Spanish yields fall as bailout plan agreed


THERE WAS some relief for Spain yesterday as the country’s borrowing costs fell, after euro zone finance ministers agreed a plan to support its troubled banking sector.

Yields on Spain’s benchmark 10-year bonds fell 25 basis points, or a quarter of a percentage point, to close the day at 6.73 per cent.

They had soared to 7.07 per cent on Monday ahead of the euro group meeting as investors signalled their dissatisfaction with the lack of detail on measures agreed last month to stem Spain’s banking crisis.

The rate on similar-maturity Italian debt dropped 21 basis points to 5.9 per cent, on speculation the plan will stem the spread of the debt crisis.

At Monday’s meeting, it was agreed that an initial €30 billion in aid from the euro zone’s €440 billion rescue fund will be sent to Madrid by the end of this month. A final memorandum finalising the country’s €100 billion bank recapitalisation plan will be signed on July 20th.

Euro zone ministers also gave Spain an extra year to cut its budget deficit to less than 3 per cent of gross domestic product.

“We got some further detail so now we have a better picture of the timeline for recapitalisation of Spanish banks,” said Donal O’Mahony, global strategist at Davy.

“The market is a little bit more assured about the immediacy of this issue now and it won’t be too long until it gets the final figures,” he added.

Rory Murray, of Dublin-based Glas Securities, said yesterday’s strong performance by Spanish bonds was the result of Monday’s weakness in the market.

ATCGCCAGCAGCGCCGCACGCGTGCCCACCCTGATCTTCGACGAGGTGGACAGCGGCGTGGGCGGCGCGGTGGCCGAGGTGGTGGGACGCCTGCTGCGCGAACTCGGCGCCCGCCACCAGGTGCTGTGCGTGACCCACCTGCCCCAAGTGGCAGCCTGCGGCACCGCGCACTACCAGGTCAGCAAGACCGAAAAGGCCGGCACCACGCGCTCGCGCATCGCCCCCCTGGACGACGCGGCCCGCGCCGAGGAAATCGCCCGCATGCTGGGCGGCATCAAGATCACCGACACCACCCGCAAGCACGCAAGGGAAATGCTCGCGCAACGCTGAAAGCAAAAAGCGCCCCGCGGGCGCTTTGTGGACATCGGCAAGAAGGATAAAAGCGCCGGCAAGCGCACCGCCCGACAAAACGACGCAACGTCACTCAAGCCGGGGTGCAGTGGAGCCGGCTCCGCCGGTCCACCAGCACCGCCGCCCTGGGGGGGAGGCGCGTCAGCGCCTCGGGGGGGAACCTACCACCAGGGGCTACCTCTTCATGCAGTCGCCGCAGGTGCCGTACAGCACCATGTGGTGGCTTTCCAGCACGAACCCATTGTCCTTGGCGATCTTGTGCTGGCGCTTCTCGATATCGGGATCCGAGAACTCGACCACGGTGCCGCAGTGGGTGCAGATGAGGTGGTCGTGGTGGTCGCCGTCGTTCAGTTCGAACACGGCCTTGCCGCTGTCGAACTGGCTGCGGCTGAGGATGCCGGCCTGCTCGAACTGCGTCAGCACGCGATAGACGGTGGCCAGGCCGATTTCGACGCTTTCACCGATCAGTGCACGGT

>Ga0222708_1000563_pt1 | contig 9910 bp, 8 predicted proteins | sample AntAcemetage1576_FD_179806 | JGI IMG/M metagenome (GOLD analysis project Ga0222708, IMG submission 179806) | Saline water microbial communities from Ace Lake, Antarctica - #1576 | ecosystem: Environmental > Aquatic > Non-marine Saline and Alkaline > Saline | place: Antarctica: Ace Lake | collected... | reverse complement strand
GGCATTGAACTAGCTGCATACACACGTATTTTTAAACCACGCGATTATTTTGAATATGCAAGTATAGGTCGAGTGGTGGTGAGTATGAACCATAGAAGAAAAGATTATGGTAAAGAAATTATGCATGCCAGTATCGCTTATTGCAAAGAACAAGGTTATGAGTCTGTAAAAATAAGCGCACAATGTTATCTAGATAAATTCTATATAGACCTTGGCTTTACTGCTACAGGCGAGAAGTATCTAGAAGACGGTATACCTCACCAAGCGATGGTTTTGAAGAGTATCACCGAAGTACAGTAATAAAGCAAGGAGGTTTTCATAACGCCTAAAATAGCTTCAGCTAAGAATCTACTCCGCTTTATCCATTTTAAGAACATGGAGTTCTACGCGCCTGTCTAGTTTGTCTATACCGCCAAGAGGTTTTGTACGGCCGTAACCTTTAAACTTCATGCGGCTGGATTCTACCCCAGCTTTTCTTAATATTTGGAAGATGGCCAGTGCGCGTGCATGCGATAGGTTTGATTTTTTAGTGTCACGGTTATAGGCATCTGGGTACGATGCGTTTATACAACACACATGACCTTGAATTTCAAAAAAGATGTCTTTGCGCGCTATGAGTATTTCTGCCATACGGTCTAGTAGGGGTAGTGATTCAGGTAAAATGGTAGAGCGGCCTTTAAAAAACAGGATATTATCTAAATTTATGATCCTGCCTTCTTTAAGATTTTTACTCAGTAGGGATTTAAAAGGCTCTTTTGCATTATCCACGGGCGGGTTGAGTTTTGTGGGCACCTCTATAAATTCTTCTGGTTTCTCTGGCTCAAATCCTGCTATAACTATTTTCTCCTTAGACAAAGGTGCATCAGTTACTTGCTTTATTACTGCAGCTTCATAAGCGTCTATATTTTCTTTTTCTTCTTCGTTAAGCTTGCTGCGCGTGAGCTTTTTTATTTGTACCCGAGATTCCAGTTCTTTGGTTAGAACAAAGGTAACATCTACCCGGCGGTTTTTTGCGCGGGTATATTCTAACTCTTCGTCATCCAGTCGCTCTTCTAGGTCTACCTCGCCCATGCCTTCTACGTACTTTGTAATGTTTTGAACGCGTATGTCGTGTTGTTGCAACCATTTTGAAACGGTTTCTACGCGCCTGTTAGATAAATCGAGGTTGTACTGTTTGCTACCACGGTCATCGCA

“The market yesterday probably positioned itself for an underwhelming announcement on Monday night and what you’re seeing today is closing some of the short positions,” he said yesterday afternoon.

Although the drop in yields is a welcome development for Spain, the country’s borrowing costs remain unsustainably high.

Yields on Irish 10-year bonds inched two basis points higher to 5.96 per cent yesterday, after it was announced that a final decision on bank debt relief for Ireland would be taken by October.

Although the mechanism to be deployed and the amount of relief remain unclear, the European Commission will develop concrete proposals to be submitted to the euro zone ministers in September.

Mr O’Mahony said “some degree of underperformance” by Irish bonds was to be expected yesterday.

“We have been serious outperformers since the summit at the end of June. Italy and Spain have given back some of their gains but we’ve held on to them,” he said, referring to a drop of close to 80 basis points in the yield on Irish 10-year debt since the euro zone’s finance ministers agreed to reopen the Irish bank bailout last month.

They also resolved to make direct bank aid available to euro zone countries, but only after the introduction of a new pan-European bank regulator.

“In terms of the timeline announced last night for a final decision on Ireland’s bank debt, this would not have greatly impacted the Irish market today, given the unknowns that remain from June’s EU summit,” said Murray.

Additional reporting: Bloomberg